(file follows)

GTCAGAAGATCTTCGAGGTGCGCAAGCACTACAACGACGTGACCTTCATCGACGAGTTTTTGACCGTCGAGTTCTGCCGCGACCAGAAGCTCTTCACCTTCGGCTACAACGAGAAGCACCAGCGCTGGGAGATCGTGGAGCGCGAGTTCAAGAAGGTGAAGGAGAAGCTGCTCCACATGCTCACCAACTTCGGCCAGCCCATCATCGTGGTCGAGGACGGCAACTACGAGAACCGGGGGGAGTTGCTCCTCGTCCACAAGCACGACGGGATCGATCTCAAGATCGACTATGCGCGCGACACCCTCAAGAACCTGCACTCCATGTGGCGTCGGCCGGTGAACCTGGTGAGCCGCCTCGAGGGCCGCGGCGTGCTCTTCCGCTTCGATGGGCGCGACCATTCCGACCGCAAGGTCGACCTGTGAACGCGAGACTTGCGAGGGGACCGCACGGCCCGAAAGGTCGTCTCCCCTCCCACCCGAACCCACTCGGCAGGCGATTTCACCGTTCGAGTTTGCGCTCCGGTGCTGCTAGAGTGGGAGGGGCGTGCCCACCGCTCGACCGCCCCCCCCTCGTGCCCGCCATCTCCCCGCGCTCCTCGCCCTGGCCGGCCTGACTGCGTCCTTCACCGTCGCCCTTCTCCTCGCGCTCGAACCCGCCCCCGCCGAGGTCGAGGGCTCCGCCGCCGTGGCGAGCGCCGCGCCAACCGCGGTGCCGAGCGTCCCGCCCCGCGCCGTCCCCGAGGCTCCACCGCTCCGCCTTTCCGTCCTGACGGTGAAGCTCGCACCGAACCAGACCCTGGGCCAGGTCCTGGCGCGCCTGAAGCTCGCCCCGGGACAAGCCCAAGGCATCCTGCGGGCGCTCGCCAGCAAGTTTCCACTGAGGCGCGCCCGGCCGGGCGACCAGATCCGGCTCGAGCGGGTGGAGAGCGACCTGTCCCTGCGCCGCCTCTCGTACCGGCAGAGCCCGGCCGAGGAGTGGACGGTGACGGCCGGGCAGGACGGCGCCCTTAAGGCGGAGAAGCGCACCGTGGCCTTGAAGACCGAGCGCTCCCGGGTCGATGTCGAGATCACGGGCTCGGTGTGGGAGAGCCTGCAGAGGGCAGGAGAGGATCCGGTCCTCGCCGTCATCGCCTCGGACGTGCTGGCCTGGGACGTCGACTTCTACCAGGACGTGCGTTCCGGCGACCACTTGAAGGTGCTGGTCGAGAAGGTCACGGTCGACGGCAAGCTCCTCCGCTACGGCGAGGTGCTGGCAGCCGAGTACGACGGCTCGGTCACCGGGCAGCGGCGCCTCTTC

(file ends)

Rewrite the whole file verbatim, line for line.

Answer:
GTCAGAAGATCTTCGAGGTGCGCAAGCACTACAACGACGTGACCTTCATCGACGAGTTTTTGACCGTCGAGTTCTGCCGCGACCAGAAGCTCTTCACCTTCGGCTACAACGAGAAGCACCAGCGCTGGGAGATCGTGGAGCGCGAGTTCAAGAAGGTGAAGGAGAAGCTGCTCCACATGCTCACCAACTTCGGCCAGCCCATCATCGTGGTCGAGGACGGCAACTACGAGAACCGGGGGGAGTTGCTCCTCGTCCACAAGCACGACGGGATCGATCTCAAGATCGACTATGCGCGCGACACCCTCAAGAACCTGCACTCCATGTGGCGTCGGCCGGTGAACCTGGTGAGCCGCCTCGAGGGCCGCGGCGTGCTCTTCCGCTTCGATGGGCGCGACCATTCCGACCGCAAGGTCGACCTGTGAACGCGAGACTTGCGAGGGGACCGCACGGCCCGAAAGGTCGTCTCCCCTCCCACCCGAACCCACTCGGCAGGCGATTTCACCGTTCGAGTTTGCGCTCCGGTGCTGCTAGAGTGGGAGGGGCGTGCCCACCGCTCGACCGCCCCCCCCTCGTGCCCGCCATCTCCCCGCGCTCCTCGCCCTGGCCGGCCTGACTGCGTCCTTCACCGTCGCCCTTCTCCTCGCGCTCGAACCCGCCCCCGCCGAGGTCGAGGGCTCCGCCGCCGTGGCGAGCGCCGCGCCAACCGCGGTGCCGAGCGTCCCGCCCCGCGCCGTCCCCGAGGCTCCACCGCTCCGCCTTTCCGTCCTGACGGTGAAGCTCGCACCGAACCAGACCCTGGGCCAGGTCCTGGCGCGCCTGAAGCTCGCCCCGGGACAAGCCCAAGGCATCCTGCGGGCGCTCGCCAGCAAGTTTCCACTGAGGCGCGCCCGGCCGGGCGACCAGATCCGGCTCGAGCGGGTGGAGAGCGACCTGTCCCTGCGCCGCCTCTCGTACCGGCAGAGCCCGGCCGAGGAGTGGACGGTGACGGCCGGGCAGGACGGCGCCCTTAAGGCGGAGAAGCGCACCGTGGCCTTGAAGACCGAGCGCTCCCGGGTCGATGTCGAGATCACGGGCTCGGTGTGGGAGAGCCTGCAGAGGGCAGGAGAGGATCCGGTCCTCGCCGTCATCGCCTCGGACGTGCTGGCCTGGGACGTCGACTTCTACCAGGACGTGCGTTCCGGCGACCACTTGAAGGTGCTGGTCGAGAAGGTCACGGTCGACGGCAAGCTCCTCCGCTACGGCGAGGTGCTGGCAGCCGAGTACGACGGCTCGGTCACCGGGCAGCGGCGCCTCTTC